After brunch, we all caravanned (if that’s a word) over the Upcountry Historical Museum to see an exhibit about Greenville in the Civil Rights era. Photos of lunch counters. Of a mob that lynched a poor black man looking happy as they were acquitted—that was 67 years ago. Of Greenville native (and long-ago colleague) Jesse Jackson talking about the discrimination in education he faced as a young man. Then there were photos of marchers and demonstrators, and then of a blow up of a statute saying it was illegal in Greenville to serve food to white and “colored” persons at the same surface although “colored” could still buy food to take out. The amazing thing was that this was the predominant attitude about serving blacks and whites even in Silver Spring when I was a child. I assure you I saw this attitude in people extremely close to me.

What glorious progress we have made as a nation and a people.…

Then the bad times began for my wife and me. The Greenville airport was delightful, as always. Is it possible that all of the sane people in the nation had gathered in Greenville? It sure seems like it to me.

I consider Greenville, along with Midland, Texas (which has the most beautiful girl in the world working at its TSA checkpoint), and, of course, North Idaho, as the last redoubts of the mentally all-right.

But the airplane to ATL was a stone disaster. Cramped. Wildly overheated. Just painful to be in. Then, off to the departure gate to LA. As always, the nuttiest people at the entire airport were at the LAX departure gate. Just as if they had emptied a mental hospital and sent the people in it to LA.

There was a little, miserable s–t in the seat ahead of me. Even though he was a tiny little creep, he kept putting his seat right in my face. I had mad, homicidal feelings about him. But instead, I watched a great movie called Riddick about a hero in an outer space desert and then I read Military History Quarterly, my favorite magazine, until I fell asleep.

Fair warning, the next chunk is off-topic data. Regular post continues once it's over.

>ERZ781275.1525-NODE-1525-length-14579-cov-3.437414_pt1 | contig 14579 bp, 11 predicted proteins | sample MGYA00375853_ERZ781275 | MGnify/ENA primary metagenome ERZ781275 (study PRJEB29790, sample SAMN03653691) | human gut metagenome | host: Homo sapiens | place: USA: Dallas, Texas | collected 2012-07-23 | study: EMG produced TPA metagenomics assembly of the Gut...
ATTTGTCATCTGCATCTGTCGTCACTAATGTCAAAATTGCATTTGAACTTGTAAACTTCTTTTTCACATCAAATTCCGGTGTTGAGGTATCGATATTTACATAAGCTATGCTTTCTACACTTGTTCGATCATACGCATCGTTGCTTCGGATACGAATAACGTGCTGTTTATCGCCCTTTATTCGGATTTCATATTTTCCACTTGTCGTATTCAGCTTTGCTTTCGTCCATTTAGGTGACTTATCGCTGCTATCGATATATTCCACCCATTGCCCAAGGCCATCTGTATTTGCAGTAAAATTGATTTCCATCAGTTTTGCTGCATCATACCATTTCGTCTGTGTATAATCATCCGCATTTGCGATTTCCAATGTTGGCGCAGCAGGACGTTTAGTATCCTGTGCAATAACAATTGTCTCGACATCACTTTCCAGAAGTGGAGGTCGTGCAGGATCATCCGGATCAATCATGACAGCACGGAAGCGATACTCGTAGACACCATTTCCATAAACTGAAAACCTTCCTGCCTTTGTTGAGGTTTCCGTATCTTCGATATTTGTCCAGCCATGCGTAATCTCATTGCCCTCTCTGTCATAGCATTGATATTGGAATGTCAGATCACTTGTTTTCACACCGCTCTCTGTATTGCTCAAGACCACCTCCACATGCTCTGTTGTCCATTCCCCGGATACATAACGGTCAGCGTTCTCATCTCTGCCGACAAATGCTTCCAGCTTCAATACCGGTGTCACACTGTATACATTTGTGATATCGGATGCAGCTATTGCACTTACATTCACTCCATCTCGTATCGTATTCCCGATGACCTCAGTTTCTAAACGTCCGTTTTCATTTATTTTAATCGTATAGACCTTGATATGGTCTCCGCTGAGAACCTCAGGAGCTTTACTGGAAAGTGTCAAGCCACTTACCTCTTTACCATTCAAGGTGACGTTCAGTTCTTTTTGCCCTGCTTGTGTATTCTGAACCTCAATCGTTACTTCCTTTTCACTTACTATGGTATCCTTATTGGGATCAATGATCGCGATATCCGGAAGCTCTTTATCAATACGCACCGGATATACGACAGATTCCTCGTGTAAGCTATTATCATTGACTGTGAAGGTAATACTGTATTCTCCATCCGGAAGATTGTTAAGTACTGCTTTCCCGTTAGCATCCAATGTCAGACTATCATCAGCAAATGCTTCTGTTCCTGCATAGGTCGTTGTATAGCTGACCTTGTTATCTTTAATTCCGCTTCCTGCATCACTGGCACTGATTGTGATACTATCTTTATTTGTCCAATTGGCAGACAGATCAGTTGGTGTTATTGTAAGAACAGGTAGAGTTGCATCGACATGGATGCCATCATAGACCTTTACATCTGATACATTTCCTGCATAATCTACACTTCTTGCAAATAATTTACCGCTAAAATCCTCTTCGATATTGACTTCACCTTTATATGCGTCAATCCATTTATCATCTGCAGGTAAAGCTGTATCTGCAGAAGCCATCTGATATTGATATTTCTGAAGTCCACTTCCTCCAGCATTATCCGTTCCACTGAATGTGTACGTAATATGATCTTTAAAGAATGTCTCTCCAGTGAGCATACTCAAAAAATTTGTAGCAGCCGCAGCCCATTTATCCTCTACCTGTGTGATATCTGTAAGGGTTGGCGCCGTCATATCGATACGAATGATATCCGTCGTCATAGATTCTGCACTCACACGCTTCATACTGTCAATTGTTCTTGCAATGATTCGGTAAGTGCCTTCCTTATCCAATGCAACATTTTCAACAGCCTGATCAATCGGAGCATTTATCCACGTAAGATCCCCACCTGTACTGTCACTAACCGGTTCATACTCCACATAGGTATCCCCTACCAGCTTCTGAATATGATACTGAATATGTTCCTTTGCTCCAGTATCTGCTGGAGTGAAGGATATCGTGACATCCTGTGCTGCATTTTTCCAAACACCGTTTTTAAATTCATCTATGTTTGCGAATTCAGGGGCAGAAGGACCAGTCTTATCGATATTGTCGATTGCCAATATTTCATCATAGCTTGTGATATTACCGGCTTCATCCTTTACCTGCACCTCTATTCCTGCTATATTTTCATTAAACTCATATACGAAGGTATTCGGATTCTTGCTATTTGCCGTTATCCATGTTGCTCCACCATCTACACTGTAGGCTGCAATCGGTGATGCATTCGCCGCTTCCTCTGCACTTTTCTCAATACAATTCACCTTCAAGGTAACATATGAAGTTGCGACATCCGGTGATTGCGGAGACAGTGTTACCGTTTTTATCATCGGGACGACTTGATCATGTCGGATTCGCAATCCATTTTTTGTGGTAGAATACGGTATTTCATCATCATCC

When we landed, I realized I had forgotten to call our usual car company. Like “normal” people, as my friend Bethany says, we had to pick up our own luggage and wait for a taxi. It wasn’t bad at all. We had a pleasant Iranian taxi driver who took us right to our house. The guy drove like a dervish. No problem at all. Then we had to struggle to lift our huge suitcases up to the second floor, and after that had to sulk and complain because we had traveled so far without a driver to meet us on the other end. Wow, are we spoiled babies.


Just pure exhaustion. Travel is a big thing.


And speaking of exhaustion, why did Barry want to be president when he is obviously bored by the job? His State of the Union was a bad joke of boredom and triviality. Does he really not get it? Job retraining rarely works. Oil and gas production are up despite his followers’ objections to hydrofracturing. How dare he brag about that? Then also, what is he talking about spending billions, trillions, to send kids to schools when they can barely get through the day without getting high and nodding off? I wonder if he knows that unemployment is falling because his pals are dropping out of the labor force altogether and thus making the employed a higher portion of the labor force.

There was no eloquence, no wit, just the plainest vanilla of big government promises.

It makes me long for Agnew and his fabulous phrases: “The nattering nabobs of negativism,” “an elite corps of impudent snobs,” and Nixon’s eloquence, “the great silent majority,” “a pitiful helpless giant,” and the best, truest phrase, “a generation of peace.”

Even Bill Clinton was better—far, far better. Clinton’s “The era of big government is over” has been replaced by variants of “40 acres and a mule.”

If Barry did not want the job, why did he run? 

Ben Stein
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Ben Stein is a writer, actor, economist, and lawyer living in Beverly Hills and Malibu. He writes “Ben Stein’s Diary” for every issue of The American Spectator.